informative, which still allows the kernel to continue running in a
proper way in a generally expected environment. Up to my knowledge,
there are some kernels in production that run with panic_on_warn; so,
IMHO, this requirement is generally accepted (we might of course
discuss the one or other use of warn) and is not too much to ask for.

2. Really ensure that the system shuts down when it hits warn and
panic. That requires that the execution path for warn() and panic() is
not overly complicated (stuffed with various bells and whistles).
Otherwise, warn() and panic() could fail in various complex ways and
potentially keep the system running, although it should be shut down.
Some people in the ELISA Project looked a bit into why they believe
panic() shuts down a system but I have not seen a good system analysis
and argument why any third person could be convinced that panic()
works under all circumstances where it is invoked or that at least,
the circumstances under which panic really works is properly
documented. That is a central aspect for using Linux in a
reasonably-designed safety-critical system. That is possibly also
relevant for security, as you might see an attacker obtain information
because it was possible to "block" the kernel shutting down after
invoking panic() and hence, the attacker could obtain certain
information that was only possible because 1. the system got into an
inconsistent state, 2. it was detected by some check leading to warn()
or panic(), and 3. the system's security engineers assumed that the
system must have been shutting down at that point, as panic() was
invoked, and hence, this would be disallowing a lot of further
operations or some specific operations that the attacker would need to
trigger in that inconsistent state to obtain information.

To your feature, Alex, I do not see the need to have any refined
handling of killing a specific process when the kernel warns; stopping
the whole system is the better and more predictable thing to do. I
would prefer if systems, which have those high-integrity requirements,
e.g., in a highly secure---where stopping any unintended information
flow matters more than availability---or in fail-silent environments
in safety systems, can use panic_on_warn. That should address your
concern above of handling certain CVEs as well.

In summary, I am not supporting pkill_on_warn. I would support the
other points I mentioned above, i.e., a good enforced policy for use
of warn() and any investigation to understand the complexity of
panic() and reducing its complexity if triggered by such an
investigation.

Of course, the listeners and participants in the ELISA Project are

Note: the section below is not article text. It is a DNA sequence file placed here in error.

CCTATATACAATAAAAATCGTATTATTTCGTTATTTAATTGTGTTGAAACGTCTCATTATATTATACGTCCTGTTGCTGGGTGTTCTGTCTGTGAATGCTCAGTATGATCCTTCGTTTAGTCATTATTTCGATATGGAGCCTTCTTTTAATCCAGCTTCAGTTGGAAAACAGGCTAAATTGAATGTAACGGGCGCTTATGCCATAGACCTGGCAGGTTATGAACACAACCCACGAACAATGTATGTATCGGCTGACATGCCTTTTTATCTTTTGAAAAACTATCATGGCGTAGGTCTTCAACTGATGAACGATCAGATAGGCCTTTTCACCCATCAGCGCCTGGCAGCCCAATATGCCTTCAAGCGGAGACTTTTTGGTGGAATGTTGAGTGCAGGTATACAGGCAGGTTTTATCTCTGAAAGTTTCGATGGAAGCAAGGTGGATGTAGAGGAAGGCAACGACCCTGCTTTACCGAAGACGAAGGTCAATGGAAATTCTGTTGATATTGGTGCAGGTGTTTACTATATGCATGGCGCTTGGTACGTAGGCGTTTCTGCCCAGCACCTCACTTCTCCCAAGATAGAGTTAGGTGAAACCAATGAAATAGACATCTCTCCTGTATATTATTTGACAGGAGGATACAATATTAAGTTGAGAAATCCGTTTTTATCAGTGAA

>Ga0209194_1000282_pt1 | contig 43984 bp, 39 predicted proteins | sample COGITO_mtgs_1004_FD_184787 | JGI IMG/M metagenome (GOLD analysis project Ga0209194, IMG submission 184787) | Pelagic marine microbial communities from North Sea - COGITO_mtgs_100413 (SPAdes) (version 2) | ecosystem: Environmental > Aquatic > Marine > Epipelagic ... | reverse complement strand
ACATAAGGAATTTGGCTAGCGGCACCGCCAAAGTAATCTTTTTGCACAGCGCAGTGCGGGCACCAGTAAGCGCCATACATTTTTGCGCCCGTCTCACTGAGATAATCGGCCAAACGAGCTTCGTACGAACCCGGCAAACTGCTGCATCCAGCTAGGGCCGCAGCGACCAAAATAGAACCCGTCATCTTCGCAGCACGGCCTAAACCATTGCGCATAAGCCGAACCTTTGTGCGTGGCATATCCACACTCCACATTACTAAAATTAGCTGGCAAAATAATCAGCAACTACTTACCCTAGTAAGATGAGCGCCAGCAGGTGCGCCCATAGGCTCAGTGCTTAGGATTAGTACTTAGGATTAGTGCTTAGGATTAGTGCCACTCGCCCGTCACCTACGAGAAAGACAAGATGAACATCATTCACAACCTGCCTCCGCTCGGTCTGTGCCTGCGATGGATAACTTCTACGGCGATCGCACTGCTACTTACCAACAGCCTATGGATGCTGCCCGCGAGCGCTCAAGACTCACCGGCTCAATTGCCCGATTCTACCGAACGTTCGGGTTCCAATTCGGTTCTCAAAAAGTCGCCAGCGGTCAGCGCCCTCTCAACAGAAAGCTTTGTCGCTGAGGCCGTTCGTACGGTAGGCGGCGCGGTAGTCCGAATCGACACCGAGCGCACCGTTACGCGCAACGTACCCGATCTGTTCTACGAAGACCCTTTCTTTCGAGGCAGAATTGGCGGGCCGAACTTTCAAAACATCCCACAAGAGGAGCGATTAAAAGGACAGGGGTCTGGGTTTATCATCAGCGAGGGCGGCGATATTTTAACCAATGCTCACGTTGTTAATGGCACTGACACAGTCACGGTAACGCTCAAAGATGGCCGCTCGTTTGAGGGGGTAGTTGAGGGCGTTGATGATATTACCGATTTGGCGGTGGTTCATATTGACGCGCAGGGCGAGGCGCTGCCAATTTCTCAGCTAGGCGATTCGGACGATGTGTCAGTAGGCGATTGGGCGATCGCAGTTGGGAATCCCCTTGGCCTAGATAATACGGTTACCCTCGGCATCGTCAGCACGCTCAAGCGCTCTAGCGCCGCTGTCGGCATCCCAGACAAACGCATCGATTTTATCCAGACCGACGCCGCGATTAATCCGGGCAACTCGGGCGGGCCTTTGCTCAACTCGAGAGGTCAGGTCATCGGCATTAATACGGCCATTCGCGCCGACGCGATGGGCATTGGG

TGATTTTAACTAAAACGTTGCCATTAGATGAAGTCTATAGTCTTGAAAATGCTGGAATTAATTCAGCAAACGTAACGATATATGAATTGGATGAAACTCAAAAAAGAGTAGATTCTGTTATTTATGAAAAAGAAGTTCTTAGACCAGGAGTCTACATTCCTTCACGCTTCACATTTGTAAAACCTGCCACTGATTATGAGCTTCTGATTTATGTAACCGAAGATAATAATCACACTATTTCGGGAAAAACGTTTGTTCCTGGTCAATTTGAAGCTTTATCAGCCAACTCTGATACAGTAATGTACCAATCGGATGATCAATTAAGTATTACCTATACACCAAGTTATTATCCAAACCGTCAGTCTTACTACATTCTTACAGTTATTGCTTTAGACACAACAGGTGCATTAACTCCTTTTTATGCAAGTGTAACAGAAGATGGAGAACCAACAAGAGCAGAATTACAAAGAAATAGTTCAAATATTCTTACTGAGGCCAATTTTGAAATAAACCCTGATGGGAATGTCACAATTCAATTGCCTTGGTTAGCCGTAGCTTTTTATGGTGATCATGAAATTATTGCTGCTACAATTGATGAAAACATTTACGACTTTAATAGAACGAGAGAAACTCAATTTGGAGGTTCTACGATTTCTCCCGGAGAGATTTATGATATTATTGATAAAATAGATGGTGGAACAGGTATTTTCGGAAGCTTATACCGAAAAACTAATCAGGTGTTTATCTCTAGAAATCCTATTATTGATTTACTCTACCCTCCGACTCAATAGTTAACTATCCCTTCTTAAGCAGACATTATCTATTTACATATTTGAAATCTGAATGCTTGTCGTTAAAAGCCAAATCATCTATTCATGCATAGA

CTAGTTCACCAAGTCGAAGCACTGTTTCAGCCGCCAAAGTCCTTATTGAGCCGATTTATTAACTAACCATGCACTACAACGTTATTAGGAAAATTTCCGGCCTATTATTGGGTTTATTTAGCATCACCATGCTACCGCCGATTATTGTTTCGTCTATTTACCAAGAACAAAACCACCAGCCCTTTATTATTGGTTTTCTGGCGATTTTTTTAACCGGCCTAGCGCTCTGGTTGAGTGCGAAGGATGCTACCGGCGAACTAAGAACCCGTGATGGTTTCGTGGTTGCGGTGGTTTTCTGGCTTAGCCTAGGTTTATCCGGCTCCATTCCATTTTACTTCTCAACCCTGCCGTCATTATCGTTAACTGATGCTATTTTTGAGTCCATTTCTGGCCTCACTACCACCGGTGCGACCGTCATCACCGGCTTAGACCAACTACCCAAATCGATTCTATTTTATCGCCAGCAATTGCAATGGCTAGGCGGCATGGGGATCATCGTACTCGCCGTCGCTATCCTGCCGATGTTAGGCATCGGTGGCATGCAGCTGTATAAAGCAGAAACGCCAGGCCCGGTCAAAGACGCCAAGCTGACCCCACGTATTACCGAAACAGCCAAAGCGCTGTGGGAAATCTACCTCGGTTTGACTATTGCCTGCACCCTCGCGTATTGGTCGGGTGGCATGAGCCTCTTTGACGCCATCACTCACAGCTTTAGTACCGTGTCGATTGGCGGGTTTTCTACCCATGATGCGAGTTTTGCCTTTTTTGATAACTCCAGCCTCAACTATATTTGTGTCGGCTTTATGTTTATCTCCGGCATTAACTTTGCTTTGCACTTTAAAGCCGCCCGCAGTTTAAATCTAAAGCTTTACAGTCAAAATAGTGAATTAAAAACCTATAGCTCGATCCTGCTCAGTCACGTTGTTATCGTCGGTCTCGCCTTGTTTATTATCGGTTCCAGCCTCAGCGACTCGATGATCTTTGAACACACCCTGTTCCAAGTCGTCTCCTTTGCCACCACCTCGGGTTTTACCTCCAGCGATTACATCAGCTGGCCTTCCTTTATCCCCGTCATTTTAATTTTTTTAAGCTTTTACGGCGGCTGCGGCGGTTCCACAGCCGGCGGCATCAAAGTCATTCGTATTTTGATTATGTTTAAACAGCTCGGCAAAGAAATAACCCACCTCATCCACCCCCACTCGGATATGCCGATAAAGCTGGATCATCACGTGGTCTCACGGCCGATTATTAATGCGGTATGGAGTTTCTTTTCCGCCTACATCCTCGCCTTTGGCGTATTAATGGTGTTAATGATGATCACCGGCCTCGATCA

very, very diverse and still on a steep learning curve, i.e., what
does the kernel do, how complex are certain aspects in the kernel, and
what are reasonable system designs that are in reach for
certification. So, there might be some stakeholders in the ELISA
Project that consider availability of a Linux system safety-critical,
i.e., if the system with a Linux kernel is not available, something
really bad (harmful to people) happens. I personally do not know how
these stakeholders could (ever) argue the availability of a complex
system with a Linux kernel, with the availability criteria and the
needed confidence (evidence and required methods) for exposing anyone
to such system under our current societal expectations on technical
systems (you would to need show sufficient investigation of the
kernel's availability for a certification), but that does not stop
anyone looking into it... Those stakeholders should really speak for
themselves, if they see any need for such a refined control of
"something unexpected happens" (an invocation of warn) and more
generally what features from the kernel are needed for such systems.


Lukas


Event: ELISA Safety-Architecture Weekly Meeting - 11/16/2021 #cal-reminder

safety-architecture@lists.elisa.tech Calendar <noreply@...>
 

Reminder: ELISA Safety-Architecture Weekly Meeting

When:
11/16/2021
1:00pm to 2:00pm
(UTC+00:00) UTC

Where:
https://zoom.us/j/95775114472?pwd=VDFzTjRjNW8yd3ZOQWVLS1ZpWFlEUT09

Organizer: myu@... myu@...

View Event

Description:
──────────

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Join Zoom Meeting
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Re: Summer time confusion

Gabriele Paoloni
 

We safely hold meetings in lockstep ;-)


On Tue, Nov 2, 2021 at 1:29 PM Jochen Kall <Jochen.Kall@...> wrote:

Hi Gab, Min

 

I think I know why, it seems we keep up the proud ELISA tradition for another year 😝  

In my calendar all ELISA meetings show up twice for this week, once with and once without timeshift, soo…

Anyways, from next week on everything looks right again.

 

Cheers

Jochen

 

 

Von: safety-architecture@... <safety-architecture@...> Im Auftrag von Gabriele Paoloni
Gesendet: Dienstag, 2. November 2021 13:14